Israeli Prime Minister Benjamin Netanyahu waves to supporters at the party headquarters in Tel Aviv March 18, 2015. (Amir Cohen/Reuters)

It’s a good thing the Israeli election campaign didn’t run one day longer than it did. At the rate he was going, Israeli Prime Minister Benjamin Netanyahu might have called for stripping Israeli Arabs of the right to vote altogether.

On the day before the election, evidently running scared, Netanyahu announced he was repudiating his commitment to the eventual establishment of a Palestinian state. No such state, he proclaimed, would ever come into being on his watch.

On Election Day itself, he sought to “zetz” any somnolent Likudniks into going to the polls by voicing alarm that Israel’s Arab citizens were actually — oh, the horror — turning out to vote.

Say this for Bibi: He ran a balanced campaign. One part fear, one part loathing.

In the campaign’s closing days, with polls showing his Likud Party trailing its Labor Party opponent, Netanyahu evidently decided to make a play for any voter contemplating casting a ballot for a party to Likud’s right. If the ploy worked, nobody would turn out to vote thinking there was anyone who despised and degraded Palestinians more than Bibi.

The strategy calls to mind the vow that a young George Wallace took in his pre-gubernatorial days, when he lost an election to a candidate who had engaged in far more race-baiting than he had. As reported by Dan T. Carter in “The Politics of Rage,” Wallace said, “Well, boys, no other son-of-a-bitch will ever out-[n-word] me again.”

Until the final days of the Israeli campaign, there were leaders of parties to Likud’s right — Avigdor Lieberman, Naftali Bennett — who, when it came to their pronouncements on Palestinians, clearly out-race-baited Netanyahu. But in a closing rush, Bibi — henceforth, the Jewish George Wallace — closed the gap. His success in wooing the fearful and the bigoted to Likud was such that all the other far-right parties saw their results drop from their previous levels. Netanyahu’s apprehensions about high levels of Arab voting echoed not only such old-guard segregationists as Wallace but also our present-day Republican Party. The GOP’s war on minority voting, waged through voter ID laws and other obstacles to expanding the franchise, could offer Netanyahu lessons in winnowing the electorate in future contests. Perhaps Likud and the Republicans can open an Institute for the Prevention of Dark-Skinned People Voting.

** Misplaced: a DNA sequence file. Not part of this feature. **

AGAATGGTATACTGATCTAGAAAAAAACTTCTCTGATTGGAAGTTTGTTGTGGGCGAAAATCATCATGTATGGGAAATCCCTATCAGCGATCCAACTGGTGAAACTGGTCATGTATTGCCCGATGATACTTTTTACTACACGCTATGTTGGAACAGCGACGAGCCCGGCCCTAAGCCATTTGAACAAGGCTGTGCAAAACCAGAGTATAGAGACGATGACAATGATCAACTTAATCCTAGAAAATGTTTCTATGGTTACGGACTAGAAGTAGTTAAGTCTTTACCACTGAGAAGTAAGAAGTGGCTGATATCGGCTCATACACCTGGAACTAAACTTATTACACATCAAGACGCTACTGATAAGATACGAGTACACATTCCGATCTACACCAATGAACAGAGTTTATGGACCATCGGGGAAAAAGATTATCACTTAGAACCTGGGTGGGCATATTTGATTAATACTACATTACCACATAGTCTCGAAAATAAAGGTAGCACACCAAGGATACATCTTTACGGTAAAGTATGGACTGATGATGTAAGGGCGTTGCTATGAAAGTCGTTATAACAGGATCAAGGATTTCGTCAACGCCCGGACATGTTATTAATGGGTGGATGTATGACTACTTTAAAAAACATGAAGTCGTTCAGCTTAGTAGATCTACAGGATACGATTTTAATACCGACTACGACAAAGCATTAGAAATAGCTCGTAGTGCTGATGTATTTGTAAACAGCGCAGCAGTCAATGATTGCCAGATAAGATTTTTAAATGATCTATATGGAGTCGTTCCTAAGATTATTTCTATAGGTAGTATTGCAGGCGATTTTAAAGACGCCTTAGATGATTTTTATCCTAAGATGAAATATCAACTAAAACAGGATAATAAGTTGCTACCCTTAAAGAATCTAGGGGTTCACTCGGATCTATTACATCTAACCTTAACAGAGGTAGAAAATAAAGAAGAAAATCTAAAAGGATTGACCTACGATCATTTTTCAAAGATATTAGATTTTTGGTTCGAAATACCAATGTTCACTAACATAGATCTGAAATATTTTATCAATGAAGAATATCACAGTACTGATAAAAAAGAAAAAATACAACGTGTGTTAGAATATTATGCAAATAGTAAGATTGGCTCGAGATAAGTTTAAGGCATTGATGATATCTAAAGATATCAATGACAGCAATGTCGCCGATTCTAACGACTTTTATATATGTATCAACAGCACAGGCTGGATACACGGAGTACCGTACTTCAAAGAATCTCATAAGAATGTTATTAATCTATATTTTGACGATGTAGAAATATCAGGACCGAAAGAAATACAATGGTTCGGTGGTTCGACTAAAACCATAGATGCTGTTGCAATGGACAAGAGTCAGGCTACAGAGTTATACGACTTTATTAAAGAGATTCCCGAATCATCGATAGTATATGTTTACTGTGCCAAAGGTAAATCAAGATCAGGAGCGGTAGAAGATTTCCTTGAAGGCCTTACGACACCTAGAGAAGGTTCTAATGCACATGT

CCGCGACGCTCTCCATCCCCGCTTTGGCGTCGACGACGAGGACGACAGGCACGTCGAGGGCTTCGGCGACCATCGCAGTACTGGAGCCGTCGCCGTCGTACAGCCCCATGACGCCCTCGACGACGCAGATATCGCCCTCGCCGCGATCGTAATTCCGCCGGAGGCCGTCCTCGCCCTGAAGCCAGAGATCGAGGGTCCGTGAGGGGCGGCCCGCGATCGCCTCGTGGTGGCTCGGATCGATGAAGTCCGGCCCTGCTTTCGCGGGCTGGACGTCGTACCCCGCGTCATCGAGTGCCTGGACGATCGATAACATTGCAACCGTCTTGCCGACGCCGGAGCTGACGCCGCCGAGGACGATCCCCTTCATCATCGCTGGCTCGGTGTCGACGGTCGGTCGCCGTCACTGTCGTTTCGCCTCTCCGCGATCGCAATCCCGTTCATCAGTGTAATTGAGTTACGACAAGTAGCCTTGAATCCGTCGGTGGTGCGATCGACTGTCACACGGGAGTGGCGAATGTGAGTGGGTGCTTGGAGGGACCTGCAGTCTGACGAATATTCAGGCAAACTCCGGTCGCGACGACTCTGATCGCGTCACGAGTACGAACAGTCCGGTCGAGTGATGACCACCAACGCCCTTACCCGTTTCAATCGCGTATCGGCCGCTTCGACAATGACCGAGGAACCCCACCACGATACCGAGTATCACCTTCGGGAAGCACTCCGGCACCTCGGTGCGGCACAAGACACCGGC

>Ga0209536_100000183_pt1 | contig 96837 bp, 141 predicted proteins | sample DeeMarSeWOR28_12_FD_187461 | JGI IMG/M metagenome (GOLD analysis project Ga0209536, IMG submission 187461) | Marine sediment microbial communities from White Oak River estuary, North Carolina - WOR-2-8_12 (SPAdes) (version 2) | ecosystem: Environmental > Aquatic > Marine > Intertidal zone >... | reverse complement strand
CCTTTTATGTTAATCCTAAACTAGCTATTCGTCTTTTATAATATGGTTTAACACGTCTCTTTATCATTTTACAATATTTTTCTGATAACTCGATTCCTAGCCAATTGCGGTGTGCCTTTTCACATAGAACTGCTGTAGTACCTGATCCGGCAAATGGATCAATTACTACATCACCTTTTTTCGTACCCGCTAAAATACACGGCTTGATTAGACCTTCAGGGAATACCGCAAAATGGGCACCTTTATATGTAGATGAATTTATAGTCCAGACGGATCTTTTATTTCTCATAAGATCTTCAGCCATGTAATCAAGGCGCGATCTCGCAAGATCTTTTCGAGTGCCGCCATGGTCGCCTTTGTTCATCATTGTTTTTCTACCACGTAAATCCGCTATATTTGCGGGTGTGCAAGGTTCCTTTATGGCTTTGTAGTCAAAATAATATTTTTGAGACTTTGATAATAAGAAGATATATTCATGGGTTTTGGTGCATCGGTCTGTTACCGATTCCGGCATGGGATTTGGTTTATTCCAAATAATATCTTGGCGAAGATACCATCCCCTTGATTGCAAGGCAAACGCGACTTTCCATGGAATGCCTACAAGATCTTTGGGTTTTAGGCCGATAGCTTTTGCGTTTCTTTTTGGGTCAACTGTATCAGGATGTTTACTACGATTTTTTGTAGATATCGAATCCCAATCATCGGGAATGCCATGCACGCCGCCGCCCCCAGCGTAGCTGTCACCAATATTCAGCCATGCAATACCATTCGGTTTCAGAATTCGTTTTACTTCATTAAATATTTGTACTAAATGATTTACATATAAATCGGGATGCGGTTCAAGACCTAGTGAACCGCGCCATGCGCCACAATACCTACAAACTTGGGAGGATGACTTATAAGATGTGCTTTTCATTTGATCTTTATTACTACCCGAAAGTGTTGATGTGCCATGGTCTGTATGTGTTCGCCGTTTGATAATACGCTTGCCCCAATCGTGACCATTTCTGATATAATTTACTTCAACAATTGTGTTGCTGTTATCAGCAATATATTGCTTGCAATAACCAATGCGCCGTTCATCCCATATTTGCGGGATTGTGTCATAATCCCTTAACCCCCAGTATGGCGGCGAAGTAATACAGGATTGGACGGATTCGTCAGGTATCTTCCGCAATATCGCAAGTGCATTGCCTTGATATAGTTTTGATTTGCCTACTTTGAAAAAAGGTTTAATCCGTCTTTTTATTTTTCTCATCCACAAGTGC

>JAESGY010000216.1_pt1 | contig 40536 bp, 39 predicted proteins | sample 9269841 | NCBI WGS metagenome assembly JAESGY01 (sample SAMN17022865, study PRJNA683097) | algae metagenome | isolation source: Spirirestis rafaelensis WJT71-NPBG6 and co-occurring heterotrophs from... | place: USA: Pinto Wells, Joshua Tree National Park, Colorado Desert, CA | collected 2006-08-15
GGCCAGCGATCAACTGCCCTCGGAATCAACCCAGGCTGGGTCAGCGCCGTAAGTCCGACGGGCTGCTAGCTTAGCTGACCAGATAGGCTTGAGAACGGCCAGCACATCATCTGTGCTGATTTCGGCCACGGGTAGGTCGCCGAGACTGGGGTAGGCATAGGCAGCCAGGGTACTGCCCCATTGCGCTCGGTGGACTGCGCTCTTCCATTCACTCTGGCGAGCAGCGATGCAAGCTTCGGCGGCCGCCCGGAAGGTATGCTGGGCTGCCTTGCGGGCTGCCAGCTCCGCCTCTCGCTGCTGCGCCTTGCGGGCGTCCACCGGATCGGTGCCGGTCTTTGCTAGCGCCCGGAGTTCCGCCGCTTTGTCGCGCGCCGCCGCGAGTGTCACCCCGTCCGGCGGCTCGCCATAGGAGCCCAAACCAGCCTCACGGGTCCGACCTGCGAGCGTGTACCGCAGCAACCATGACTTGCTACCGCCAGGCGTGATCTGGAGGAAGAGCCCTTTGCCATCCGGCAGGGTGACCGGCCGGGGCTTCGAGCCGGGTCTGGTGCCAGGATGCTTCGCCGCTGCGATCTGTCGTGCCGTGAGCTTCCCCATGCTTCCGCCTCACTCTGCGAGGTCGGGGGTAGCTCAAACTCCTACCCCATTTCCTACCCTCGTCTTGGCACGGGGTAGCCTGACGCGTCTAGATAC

In the wake of Netanyahu’s scorched earth campaign, every problem that besets Israel will only grow worse. The prime minister’s now-official opposition to a two-state solution will deepen the nation’s isolation and diminish its support within the one nation whose backing Israel most needs — the United States.

And how are Palestinians and Israeli Arabs supposed to react to Bibi’s closing outbursts? If all political avenues are closed to them — negotiations off the table, and their voting viewed as a threat to the state — what courses of action can they pursue? As much as Bibi set out to fan an anti-Palestinian fervor, he seemed just as close to inviting an intifada.

Finally, where does Netanyahu’s campaign and reelection leave the still considerable number of Israeli Jews who backed Labor and other center and left parties, whom Bernard Avishai, writing for the New Yorker, described as “younger, more cosmopolitan voters who have come into their own — connecting with peers abroad through entrepreneurial ventures, cultural and scientific networks, and travel”? As Israel’s international isolation grows, and as the fear and loathing that Netanyahu stoked has the predictable effect of increasing the nation’s level of, well, fear and loathing, how long will these Jews elect to remain Israelis? The vision of Israel’s future that Netanyahu evoked is one that could intensify a counter-aliyah — an emigration to other nations, the United States in particular. Should that happen, the nation’s descent into tribal paranoia and religious fundamentalism (the same trajectory one sees in Israel’s Arab neighbors) would only increase. The paradox at the heart of the vision of Israel’s Zionist founders — at once particularist and universal, exclusionary and egalitarian — would be resolved in favor of a garrison-state tribalism.

It’s hard to think of a campaign that has done so much damage, or brought such disgrace upon the victor, as Netanyahu’s. He’s given “winning ugly” a bad name.

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Israeli Prime Minister Benjamin Netanyahu pledged to form a new governing coalition quickly after an upset election victory that was built on a shift to the right. (Reuters)